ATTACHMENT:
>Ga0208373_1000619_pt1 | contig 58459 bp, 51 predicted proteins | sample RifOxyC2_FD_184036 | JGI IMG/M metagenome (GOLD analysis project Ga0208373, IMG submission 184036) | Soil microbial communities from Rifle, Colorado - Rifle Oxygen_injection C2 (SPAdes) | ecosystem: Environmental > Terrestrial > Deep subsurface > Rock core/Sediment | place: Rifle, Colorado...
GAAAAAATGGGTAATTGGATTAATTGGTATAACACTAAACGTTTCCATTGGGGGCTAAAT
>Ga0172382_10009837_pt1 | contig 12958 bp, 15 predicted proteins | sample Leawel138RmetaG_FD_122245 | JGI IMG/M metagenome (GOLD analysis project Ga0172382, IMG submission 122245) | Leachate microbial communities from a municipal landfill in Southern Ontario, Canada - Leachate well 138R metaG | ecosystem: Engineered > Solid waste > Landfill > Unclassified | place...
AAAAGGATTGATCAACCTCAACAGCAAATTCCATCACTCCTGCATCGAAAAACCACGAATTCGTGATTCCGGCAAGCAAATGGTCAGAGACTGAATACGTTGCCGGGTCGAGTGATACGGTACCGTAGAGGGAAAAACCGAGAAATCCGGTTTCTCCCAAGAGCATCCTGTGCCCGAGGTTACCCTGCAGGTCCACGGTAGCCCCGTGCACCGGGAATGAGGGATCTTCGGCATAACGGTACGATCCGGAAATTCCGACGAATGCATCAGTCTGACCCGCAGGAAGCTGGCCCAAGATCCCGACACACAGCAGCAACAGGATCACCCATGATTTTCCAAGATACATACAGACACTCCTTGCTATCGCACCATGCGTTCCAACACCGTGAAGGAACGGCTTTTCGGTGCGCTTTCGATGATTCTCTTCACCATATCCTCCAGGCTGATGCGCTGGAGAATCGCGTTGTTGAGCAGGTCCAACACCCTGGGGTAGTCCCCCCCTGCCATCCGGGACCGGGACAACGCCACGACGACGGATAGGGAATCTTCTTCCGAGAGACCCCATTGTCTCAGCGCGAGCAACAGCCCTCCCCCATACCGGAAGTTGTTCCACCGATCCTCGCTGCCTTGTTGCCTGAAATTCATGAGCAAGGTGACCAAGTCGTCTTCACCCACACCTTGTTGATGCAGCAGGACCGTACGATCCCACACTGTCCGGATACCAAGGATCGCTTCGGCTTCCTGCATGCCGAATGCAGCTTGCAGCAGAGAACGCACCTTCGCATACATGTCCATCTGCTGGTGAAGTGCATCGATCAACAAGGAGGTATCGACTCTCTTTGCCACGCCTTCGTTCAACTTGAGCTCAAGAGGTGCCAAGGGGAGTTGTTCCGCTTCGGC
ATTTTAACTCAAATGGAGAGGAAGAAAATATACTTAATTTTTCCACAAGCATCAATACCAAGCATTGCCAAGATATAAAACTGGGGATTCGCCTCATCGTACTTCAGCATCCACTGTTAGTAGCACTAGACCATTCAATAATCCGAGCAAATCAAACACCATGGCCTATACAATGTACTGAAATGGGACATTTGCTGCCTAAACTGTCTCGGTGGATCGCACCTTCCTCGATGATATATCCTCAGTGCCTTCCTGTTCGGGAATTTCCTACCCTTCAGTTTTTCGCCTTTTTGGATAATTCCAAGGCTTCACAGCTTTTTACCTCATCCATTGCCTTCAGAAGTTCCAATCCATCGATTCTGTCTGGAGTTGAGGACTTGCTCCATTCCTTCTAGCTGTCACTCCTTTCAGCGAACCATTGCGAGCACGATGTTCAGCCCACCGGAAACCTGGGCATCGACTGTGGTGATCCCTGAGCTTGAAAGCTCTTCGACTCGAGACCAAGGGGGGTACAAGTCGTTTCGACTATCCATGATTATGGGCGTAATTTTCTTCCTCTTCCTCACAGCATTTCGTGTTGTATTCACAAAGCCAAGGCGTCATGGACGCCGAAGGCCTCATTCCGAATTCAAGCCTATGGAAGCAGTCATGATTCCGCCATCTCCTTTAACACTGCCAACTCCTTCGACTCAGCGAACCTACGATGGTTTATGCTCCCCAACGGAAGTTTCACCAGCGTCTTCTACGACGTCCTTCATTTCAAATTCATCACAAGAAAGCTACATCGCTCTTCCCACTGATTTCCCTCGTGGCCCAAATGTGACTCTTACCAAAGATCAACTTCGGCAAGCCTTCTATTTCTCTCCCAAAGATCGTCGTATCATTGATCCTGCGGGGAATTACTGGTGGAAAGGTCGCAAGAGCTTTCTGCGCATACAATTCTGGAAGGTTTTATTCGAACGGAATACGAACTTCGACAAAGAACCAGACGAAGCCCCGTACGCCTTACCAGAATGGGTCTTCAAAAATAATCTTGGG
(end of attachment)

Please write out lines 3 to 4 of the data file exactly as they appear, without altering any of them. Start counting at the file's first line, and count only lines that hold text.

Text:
>Ga0172382_10009837_pt1 | contig 12958 bp, 15 predicted proteins | sample Leawel138RmetaG_FD_122245 | JGI IMG/M metagenome (GOLD analysis project Ga0172382, IMG submission 122245) | Leachate microbial communities from a municipal landfill in Southern Ontario, Canada - Leachate well 138R metaG | ecosystem: Engineered > Solid waste > Landfill > Unclassified | place...
AAAAGGATTGATCAACCTCAACAGCAAATTCCATCACTCCTGCATCGAAAAACCACGAATTCGTGATTCCGGCAAGCAAATGGTCAGAGACTGAATACGTTGCCGGGTCGAGTGATACGGTACCGTAGAGGGAAAAACCGAGAAATCCGGTTTCTCCCAAGAGCATCCTGTGCCCGAGGTTACCCTGCAGGTCCACGGTAGCCCCGTGCACCGGGAATGAGGGATCTTCGGCATAACGGTACGATCCGGAAATTCCGACGAATGCATCAGTCTGACCCGCAGGAAGCTGGCCCAAGATCCCGACACACAGCAGCAACAGGATCACCCATGATTTTCCAAGATACATACAGACACTCCTTGCTATCGCACCATGCGTTCCAACACCGTGAAGGAACGGCTTTTCGGTGCGCTTTCGATGATTCTCTTCACCATATCCTCCAGGCTGATGCGCTGGAGAATCGCGTTGTTGAGCAGGTCCAACACCCTGGGGTAGTCCCCCCCTGCCATCCGGGACCGGGACAACGCCACGACGACGGATAGGGAATCTTCTTCCGAGAGACCCCATTGTCTCAGCGCGAGCAACAGCCCTCCCCCATACCGGAAGTTGTTCCACCGATCCTCGCTGCCTTGTTGCCTGAAATTCATGAGCAAGGTGACCAAGTCGTCTTCACCCACACCTTGTTGATGCAGCAGGACCGTACGATCCCACACTGTCCGGATACCAAGGATCGCTTCGGCTTCCTGCATGCCGAATGCAGCTTGCAGCAGAGAACGCACCTTCGCATACATGTCCATCTGCTGGTGAAGTGCATCGATCAACAAGGAGGTATCGACTCTCTTTGCCACGCCTTCGTTCAACTTGAGCTCAAGAGGTGCCAAGGGGAGTTGTTCCGCTTCGGC